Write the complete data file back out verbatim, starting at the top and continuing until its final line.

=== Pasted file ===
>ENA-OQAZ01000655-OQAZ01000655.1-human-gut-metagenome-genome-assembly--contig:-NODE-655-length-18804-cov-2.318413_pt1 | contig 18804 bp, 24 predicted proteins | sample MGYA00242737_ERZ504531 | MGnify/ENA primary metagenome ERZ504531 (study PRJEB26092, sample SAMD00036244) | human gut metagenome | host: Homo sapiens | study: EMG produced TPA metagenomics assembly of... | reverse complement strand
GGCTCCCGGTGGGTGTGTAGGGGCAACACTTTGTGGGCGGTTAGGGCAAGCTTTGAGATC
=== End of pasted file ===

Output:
>ENA-OQAZ01000655-OQAZ01000655.1-human-gut-metagenome-genome-assembly--contig:-NODE-655-length-18804-cov-2.318413_pt1 | contig 18804 bp, 24 predicted proteins | sample MGYA00242737_ERZ504531 | MGnify/ENA primary metagenome ERZ504531 (study PRJEB26092, sample SAMD00036244) | human gut metagenome | host: Homo sapiens | study: EMG produced TPA metagenomics assembly of... | reverse complement strand
GGCTCCCGGTGGGTGTGTAGGGGCAACACTTTGTGGGCGGTTAGGGCAAGCTTTGAGATC